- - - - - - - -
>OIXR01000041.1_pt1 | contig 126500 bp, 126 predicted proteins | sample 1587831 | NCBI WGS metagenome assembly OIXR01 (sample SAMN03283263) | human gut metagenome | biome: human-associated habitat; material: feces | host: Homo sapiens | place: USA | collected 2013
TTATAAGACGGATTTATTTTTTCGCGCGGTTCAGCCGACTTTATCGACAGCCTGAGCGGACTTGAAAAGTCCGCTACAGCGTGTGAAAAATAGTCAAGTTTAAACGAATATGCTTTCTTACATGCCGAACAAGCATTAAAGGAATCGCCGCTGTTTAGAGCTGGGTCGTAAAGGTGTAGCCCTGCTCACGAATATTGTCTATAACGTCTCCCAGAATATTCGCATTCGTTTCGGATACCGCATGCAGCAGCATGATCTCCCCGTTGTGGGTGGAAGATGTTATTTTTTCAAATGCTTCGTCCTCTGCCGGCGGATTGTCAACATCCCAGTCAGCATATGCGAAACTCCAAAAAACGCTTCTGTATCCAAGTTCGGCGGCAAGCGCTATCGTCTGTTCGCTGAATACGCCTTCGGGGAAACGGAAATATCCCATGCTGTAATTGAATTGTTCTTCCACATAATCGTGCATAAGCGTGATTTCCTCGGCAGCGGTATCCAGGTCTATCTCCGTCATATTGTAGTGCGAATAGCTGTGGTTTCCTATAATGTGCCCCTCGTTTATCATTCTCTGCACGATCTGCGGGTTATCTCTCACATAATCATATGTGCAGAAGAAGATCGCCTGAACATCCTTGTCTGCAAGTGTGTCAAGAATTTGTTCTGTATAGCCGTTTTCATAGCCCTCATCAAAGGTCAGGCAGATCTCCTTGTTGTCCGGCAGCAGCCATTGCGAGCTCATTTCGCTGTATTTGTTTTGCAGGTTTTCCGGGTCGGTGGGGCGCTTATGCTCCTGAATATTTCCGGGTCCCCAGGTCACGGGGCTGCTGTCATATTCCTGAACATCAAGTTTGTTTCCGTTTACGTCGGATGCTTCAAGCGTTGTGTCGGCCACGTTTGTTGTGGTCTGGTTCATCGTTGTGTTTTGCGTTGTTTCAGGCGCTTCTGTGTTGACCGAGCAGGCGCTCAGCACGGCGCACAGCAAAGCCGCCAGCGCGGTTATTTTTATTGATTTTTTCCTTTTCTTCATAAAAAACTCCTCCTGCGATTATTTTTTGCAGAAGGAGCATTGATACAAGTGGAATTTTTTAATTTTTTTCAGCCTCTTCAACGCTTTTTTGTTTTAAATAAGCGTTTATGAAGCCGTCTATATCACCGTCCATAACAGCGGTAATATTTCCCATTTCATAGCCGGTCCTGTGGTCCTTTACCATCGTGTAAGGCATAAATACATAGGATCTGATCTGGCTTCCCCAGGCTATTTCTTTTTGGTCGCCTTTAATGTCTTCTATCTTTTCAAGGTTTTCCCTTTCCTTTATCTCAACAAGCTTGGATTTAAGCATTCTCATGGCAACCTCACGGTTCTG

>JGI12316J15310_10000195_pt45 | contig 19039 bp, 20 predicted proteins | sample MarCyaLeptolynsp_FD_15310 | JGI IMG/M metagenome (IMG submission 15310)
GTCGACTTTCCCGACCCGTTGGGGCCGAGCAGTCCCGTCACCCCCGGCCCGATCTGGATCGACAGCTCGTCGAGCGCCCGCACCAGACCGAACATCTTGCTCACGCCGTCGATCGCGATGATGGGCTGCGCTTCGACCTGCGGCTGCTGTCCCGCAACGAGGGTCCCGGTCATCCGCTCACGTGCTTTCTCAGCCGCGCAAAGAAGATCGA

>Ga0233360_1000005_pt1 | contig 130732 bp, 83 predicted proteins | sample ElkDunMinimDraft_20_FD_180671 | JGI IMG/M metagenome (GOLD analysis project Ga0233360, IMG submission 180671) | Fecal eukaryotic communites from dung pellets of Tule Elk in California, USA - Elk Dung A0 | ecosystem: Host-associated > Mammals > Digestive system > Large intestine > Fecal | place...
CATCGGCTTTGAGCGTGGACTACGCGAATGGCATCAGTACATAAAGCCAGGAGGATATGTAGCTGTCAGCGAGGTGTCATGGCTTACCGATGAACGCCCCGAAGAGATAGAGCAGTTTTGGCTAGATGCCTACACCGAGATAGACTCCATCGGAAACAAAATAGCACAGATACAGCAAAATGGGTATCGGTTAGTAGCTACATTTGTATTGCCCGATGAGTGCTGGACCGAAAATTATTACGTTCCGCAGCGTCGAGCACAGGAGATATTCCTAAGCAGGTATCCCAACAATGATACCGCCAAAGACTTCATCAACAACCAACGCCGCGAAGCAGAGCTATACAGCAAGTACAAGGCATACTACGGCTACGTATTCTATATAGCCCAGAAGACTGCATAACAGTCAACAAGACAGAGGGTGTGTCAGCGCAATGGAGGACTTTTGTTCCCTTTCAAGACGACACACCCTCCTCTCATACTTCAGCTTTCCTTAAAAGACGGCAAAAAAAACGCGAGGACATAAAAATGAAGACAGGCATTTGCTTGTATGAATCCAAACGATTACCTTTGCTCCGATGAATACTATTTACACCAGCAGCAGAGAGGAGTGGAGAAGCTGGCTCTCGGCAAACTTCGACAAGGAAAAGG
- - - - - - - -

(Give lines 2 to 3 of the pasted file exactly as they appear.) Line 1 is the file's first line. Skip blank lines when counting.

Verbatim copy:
TTATAAGACGGATTTATTTTTTCGCGCGGTTCAGCCGACTTTATCGACAGCCTGAGCGGACTTGAAAAGTCCGCTACAGCGTGTGAAAAATAGTCAAGTTTAAACGAATATGCTTTCTTACATGCCGAACAAGCATTAAAGGAATCGCCGCTGTTTAGAGCTGGGTCGTAAAGGTGTAGCCCTGCTCACGAATATTGTCTATAACGTCTCCCAGAATATTCGCATTCGTTTCGGATACCGCATGCAGCAGCATGATCTCCCCGTTGTGGGTGGAAGATGTTATTTTTTCAAATGCTTCGTCCTCTGCCGGCGGATTGTCAACATCCCAGTCAGCATATGCGAAACTCCAAAAAACGCTTCTGTATCCAAGTTCGGCGGCAAGCGCTATCGTCTGTTCGCTGAATACGCCTTCGGGGAAACGGAAATATCCCATGCTGTAATTGAATTGTTCTTCCACATAATCGTGCATAAGCGTGATTTCCTCGGCAGCGGTATCCAGGTCTATCTCCGTCATATTGTAGTGCGAATAGCTGTGGTTTCCTATAATGTGCCCCTCGTTTATCATTCTCTGCACGATCTGCGGGTTATCTCTCACATAATCATATGTGCAGAAGAAGATCGCCTGAACATCCTTGTCTGCAAGTGTGTCAAGAATTTGTTCTGTATAGCCGTTTTCATAGCCCTCATCAAAGGTCAGGCAGATCTCCTTGTTGTCCGGCAGCAGCCATTGCGAGCTCATTTCGCTGTATTTGTTTTGCAGGTTTTCCGGGTCGGTGGGGCGCTTATGCTCCTGAATATTTCCGGGTCCCCAGGTCACGGGGCTGCTGTCATATTCCTGAACATCAAGTTTGTTTCCGTTTACGTCGGATGCTTCAAGCGTTGTGTCGGCCACGTTTGTTGTGGTCTGGTTCATCGTTGTGTTTTGCGTTGTTTCAGGCGCTTCTGTGTTGACCGAGCAGGCGCTCAGCACGGCGCACAGCAAAGCCGCCAGCGCGGTTATTTTTATTGATTTTTTCCTTTTCTTCATAAAAAACTCCTCCTGCGATTATTTTTTGCAGAAGGAGCATTGATACAAGTGGAATTTTTTAATTTTTTTCAGCCTCTTCAACGCTTTTTTGTTTTAAATAAGCGTTTATGAAGCCGTCTATATCACCGTCCATAACAGCGGTAATATTTCCCATTTCATAGCCGGTCCTGTGGTCCTTTACCATCGTGTAAGGCATAAATACATAGGATCTGATCTGGCTTCCCCAGGCTATTTCTTTTTGGTCGCCTTTAATGTCTTCTATCTTTTCAAGGTTTTCCCTTTCCTTTATCTCAACAAGCTTGGATTTAAGCATTCTCATGGCAACCTCACGGTTCTG

>JGI12316J15310_10000195_pt45 | contig 19039 bp, 20 predicted proteins | sample MarCyaLeptolynsp_FD_15310 | JGI IMG/M metagenome (IMG submission 15310)